Copyright: Paul Blades. Original available at Megalithic Portal.
A probable single stone row measuring 215m long, including two large orthostats situated in a shallow valley with restricted views of the sea to the west. A third stone described in the 18th century no longer survives. The southern stone stands 4.9m tall and the northern one 1.78m high. The row is orientated NNE to SSW.
|Scotland Islay Argyll & Isles NR 22103 67399 Lat 55.81965901 Long -6.43830435|
Map showing the location of Ballinaby stone row.
|Type: Single||Length: 215m|
|No. of stones: 3||Size of stones: Only large|
|Orientation: 27°||Altitude: 37m|
|Upper end: –||Lower end: –|
|Straight (Yes or No) : Not Known||Sea View: Yes|
|Public Access: Yes|
|Land Status: –|
|Scheduled Ancient Monument: No|
Category: Probable. Although only two stones now survive, a third stone is described at this location by Thomas Pennant in 1776. According to Pennant, the stones were roughly equidistant which means that the “lost” one may have stood mid way between the remaining stones or it could have been around 215m on the same alignment to the north or south. Given the local topography it is most likely that it would have stood between the surviving stones or to the north. Given these uncertainties a probable interpretation seems most fitting.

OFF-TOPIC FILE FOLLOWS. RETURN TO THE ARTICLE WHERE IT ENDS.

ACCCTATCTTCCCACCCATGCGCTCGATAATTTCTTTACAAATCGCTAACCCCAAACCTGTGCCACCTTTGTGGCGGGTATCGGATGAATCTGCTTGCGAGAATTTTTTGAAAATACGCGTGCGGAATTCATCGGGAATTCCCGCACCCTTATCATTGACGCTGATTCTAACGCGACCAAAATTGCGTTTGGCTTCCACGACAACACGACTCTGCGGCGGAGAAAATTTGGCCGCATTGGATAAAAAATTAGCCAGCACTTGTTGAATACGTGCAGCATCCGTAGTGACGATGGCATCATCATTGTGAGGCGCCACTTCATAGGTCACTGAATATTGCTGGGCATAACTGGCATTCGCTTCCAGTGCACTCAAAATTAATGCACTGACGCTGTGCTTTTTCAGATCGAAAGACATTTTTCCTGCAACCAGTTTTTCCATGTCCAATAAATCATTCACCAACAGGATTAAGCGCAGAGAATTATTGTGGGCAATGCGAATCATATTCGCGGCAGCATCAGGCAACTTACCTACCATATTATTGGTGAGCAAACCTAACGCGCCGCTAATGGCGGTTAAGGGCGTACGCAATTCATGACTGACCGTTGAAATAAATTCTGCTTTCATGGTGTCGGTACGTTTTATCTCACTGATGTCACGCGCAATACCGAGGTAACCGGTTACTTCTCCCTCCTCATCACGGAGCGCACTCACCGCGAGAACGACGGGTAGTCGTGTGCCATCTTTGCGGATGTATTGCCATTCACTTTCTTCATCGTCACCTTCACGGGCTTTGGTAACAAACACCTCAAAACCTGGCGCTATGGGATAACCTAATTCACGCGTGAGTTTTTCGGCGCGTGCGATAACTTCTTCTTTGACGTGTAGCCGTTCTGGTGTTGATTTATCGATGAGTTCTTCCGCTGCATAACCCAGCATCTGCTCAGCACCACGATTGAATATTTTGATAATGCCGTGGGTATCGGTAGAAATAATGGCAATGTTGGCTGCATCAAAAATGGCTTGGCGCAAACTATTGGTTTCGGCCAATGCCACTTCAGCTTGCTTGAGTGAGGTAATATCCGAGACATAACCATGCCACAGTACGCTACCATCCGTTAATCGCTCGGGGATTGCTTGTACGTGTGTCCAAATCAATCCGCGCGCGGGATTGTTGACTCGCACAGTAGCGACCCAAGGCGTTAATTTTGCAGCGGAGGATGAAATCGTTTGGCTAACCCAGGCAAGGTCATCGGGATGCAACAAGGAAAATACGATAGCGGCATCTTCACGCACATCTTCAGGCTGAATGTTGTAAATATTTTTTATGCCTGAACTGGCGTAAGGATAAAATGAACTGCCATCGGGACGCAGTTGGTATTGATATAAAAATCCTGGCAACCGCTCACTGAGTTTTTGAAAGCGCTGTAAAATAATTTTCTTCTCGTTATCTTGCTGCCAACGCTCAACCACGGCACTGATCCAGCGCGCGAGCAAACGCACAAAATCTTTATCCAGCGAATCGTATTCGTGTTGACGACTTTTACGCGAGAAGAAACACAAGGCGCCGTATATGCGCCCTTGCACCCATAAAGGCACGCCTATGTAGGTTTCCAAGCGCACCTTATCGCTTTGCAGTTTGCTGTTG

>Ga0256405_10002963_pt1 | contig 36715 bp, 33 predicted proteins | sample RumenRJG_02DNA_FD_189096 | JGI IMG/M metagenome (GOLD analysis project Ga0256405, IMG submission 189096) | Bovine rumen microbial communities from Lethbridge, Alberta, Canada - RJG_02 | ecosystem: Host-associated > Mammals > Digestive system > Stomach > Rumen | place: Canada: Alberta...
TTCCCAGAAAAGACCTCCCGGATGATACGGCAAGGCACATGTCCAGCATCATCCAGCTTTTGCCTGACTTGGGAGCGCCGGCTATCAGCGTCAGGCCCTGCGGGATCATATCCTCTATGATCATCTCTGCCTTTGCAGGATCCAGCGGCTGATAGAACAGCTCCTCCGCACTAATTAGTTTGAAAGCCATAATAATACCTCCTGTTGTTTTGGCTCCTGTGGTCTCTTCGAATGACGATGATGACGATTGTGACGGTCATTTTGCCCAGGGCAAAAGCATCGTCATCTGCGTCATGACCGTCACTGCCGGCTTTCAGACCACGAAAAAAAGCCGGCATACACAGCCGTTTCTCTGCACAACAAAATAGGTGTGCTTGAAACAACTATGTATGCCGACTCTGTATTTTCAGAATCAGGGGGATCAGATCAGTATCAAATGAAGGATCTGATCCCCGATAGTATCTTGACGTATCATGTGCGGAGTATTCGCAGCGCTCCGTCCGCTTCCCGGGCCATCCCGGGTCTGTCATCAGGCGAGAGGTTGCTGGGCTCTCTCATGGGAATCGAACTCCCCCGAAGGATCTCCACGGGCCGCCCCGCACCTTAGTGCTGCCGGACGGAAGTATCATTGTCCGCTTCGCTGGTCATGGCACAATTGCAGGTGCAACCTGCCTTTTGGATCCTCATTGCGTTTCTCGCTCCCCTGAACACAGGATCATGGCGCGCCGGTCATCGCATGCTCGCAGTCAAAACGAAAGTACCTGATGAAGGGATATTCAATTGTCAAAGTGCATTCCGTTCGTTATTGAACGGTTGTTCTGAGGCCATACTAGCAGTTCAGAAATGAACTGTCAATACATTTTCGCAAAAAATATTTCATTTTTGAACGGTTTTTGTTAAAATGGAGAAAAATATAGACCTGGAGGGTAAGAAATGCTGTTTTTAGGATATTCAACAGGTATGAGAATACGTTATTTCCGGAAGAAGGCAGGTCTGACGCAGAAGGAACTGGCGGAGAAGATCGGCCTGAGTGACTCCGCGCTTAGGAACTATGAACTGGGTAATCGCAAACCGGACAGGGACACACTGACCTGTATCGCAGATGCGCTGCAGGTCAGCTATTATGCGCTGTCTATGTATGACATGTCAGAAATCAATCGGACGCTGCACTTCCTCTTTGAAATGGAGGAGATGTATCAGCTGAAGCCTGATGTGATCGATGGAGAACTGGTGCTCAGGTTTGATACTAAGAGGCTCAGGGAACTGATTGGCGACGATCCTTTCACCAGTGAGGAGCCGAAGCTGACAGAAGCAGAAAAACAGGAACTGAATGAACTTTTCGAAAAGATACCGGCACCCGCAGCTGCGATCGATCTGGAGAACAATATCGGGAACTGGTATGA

Looking north east along the row.
The southern stone. View from south (Scale 1m).
The southern stone. View from south west (Scale 1m).
The northern stone (1.78m high) in the foreground and tall stone beyond. View from north (Scale 1m).
The northern stone and sea view. View from east.
Visibility during the field visit was poor, but despite it was clear that the position of the row within a shallow valley offered landscape reveals. Views towards the interior of Islay open up as you walk south,whilst by contrast the restricted views of the sea to the south west decrease.
Car parking is available at NR 21145 66400. From here go through the gate and follow the track to NR 21112 66727. Take the path leading to the right. Despite the substantial height of the southern stone it is not visible until you get fairly close to the row.
Burl, A., 1993, From Carnac to Callanish – The prehistoric rows and avenues of Britain, Ireland and Brittany, Yale University Press, New York and London, pg. 223.
Pennant, T., 1776, A Tour in Scotland; MDCCLXXII, 2. London, pg. 224
VISITED:- 19th August 2017
FIRST PUBLISHED:- 2nd February 2016
LAST UPDATED:- 4th January 2018